7 October 2014

The majority of voting New Zealanders appear to have been persuaded that the economy is being satisfactorily managed and that “more of the same” is more attractive than policy alternatives. That was the perspective reflected in the Global Competitiveness Report released a fortnight before the election. Economy watchers were heartened last year when New Zealand ranked among the top 20 for the first time since the survey, compiled annually by the World Economic Forum, began. And this year the rating improved. New Zealand is now ranked 17th – up eight places since 2012.

A reason why emigration has slowed, fewer New Zealanders are attracted to Australia, and there is less inclination to stay once there, may be explained by the declining comparative competitiveness of Australia. It is now 22nd in this survey compared with 15th place in 2012.

The data is collated into a series of 12 pillars. New Zealand is the World leader in the institutions pillar. Trustworthiness underpins the weight that can be given to these indicators which, in turn, are incorporated in numerous other international survey ratings. The New Zealand Initiative which helped collate the data puts New Zealand’s advantage down to its institutional strengths and the wellbeing of the education, health and labour sectors. It recognised that investments in things like the rule of law and property rights are paying dividends now. “The results can be seen in our high rate of GDP growth.”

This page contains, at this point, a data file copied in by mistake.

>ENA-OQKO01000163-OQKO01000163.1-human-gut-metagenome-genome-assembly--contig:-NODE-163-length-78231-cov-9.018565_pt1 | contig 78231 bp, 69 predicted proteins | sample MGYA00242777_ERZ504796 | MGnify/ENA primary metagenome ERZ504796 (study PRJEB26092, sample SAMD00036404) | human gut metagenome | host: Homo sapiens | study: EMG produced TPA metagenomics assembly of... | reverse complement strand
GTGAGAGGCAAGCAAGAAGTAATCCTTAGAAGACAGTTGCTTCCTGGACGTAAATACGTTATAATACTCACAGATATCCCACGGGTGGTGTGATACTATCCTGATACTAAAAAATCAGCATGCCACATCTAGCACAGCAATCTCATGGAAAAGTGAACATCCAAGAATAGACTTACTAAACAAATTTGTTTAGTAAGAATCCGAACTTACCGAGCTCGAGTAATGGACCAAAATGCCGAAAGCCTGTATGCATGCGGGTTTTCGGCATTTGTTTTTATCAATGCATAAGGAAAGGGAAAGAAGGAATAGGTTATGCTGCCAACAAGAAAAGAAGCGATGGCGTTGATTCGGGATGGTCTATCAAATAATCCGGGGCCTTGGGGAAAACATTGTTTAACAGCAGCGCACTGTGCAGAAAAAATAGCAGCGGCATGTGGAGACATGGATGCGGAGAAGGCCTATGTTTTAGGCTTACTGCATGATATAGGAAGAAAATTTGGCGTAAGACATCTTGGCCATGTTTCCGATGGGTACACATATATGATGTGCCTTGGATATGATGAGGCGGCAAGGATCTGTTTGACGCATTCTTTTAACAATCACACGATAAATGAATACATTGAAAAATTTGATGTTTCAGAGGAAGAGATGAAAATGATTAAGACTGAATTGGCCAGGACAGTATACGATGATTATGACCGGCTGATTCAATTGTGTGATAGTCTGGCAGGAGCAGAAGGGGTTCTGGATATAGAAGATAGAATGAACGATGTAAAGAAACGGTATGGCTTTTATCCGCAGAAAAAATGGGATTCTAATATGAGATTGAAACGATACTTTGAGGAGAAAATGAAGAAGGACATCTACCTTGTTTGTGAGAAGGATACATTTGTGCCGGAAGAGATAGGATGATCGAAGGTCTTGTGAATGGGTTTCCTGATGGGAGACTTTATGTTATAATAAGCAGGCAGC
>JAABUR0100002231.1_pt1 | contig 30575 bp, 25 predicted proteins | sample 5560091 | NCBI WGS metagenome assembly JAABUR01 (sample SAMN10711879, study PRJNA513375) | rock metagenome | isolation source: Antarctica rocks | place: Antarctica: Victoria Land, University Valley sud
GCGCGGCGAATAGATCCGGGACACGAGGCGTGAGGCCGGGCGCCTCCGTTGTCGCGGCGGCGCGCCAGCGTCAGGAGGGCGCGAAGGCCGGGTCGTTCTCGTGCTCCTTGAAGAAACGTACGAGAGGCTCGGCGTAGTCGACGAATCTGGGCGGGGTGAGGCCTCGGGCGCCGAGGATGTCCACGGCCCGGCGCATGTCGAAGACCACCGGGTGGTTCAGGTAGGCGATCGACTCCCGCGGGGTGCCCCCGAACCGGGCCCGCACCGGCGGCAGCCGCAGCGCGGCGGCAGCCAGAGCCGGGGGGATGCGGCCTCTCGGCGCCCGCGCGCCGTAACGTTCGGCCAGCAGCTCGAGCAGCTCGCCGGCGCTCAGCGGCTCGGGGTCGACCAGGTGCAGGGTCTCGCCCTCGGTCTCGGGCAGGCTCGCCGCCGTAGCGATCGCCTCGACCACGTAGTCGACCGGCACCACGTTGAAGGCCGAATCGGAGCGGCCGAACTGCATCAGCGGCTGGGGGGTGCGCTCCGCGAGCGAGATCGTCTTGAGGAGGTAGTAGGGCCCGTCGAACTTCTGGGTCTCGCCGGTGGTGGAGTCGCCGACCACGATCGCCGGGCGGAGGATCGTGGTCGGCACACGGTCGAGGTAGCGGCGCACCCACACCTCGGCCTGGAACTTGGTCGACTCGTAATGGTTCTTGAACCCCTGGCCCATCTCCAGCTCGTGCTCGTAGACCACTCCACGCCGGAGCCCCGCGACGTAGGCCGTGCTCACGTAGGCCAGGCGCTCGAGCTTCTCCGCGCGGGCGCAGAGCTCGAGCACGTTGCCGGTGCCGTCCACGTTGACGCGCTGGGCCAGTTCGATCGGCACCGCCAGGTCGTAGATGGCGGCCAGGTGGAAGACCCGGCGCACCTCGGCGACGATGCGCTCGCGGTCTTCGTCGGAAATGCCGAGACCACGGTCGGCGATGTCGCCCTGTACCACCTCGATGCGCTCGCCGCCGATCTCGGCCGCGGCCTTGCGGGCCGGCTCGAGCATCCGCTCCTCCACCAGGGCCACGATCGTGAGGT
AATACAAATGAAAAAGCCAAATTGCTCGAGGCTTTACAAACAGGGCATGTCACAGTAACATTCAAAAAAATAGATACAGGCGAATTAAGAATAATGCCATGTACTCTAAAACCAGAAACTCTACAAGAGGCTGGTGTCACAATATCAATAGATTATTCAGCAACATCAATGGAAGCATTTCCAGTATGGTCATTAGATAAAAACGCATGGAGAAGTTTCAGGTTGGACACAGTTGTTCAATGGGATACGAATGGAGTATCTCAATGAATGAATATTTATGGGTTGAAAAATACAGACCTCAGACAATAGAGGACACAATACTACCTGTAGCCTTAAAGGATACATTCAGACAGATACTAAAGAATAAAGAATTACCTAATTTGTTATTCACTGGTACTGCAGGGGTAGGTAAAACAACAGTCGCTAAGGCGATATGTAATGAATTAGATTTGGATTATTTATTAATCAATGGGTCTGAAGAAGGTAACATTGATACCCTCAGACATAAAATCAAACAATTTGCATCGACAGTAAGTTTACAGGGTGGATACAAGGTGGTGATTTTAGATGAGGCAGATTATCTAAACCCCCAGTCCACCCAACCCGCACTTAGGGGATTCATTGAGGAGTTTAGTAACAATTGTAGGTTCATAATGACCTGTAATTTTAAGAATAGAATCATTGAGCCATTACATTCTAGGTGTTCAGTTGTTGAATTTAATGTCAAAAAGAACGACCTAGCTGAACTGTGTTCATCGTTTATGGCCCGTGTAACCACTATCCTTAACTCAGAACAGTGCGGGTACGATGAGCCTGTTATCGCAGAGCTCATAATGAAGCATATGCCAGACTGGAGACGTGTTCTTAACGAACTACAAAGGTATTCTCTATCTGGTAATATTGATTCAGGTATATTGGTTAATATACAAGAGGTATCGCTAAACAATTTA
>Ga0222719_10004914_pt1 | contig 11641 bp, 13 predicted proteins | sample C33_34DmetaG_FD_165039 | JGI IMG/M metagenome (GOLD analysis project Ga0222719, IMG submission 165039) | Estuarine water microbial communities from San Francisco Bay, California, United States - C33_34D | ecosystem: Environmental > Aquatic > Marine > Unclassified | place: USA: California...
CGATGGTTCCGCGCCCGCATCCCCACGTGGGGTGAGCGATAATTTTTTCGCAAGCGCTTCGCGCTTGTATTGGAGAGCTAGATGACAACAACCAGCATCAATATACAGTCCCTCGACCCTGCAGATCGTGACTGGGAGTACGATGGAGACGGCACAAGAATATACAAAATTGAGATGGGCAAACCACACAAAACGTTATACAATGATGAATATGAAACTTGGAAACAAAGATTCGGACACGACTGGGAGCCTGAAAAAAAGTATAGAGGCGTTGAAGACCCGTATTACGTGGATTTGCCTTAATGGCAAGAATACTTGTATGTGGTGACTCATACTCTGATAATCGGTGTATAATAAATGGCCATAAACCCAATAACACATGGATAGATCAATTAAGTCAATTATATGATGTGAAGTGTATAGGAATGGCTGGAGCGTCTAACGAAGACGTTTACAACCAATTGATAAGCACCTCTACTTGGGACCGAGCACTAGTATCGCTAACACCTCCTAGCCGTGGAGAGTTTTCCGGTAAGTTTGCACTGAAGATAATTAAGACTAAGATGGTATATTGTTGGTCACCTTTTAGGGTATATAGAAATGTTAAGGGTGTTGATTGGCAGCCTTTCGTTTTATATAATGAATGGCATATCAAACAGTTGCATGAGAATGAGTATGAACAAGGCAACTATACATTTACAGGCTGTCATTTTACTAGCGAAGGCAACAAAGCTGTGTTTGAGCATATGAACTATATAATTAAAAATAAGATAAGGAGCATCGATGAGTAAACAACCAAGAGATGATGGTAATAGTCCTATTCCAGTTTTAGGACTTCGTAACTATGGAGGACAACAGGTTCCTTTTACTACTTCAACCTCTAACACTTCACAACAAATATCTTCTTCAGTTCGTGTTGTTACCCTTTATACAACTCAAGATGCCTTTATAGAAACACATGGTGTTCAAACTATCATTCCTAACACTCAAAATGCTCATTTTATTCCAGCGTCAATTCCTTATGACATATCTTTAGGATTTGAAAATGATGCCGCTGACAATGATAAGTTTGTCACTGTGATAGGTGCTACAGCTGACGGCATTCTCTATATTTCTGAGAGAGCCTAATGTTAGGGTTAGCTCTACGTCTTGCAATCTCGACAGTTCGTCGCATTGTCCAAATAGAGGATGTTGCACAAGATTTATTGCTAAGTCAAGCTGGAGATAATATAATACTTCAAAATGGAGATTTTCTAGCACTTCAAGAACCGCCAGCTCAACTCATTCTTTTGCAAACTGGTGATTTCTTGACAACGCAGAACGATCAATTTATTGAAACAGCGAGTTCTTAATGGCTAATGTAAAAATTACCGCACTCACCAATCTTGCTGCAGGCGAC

The  Worldwide Governance Indicators are due for publication shortly.  If the movement in this year’s Global Competitiveness Report is replicated, then the trend may result in a ranking improvement and  New Zealand once more being among the half dozen countries placed in the top 10 on each of the six governance indicators.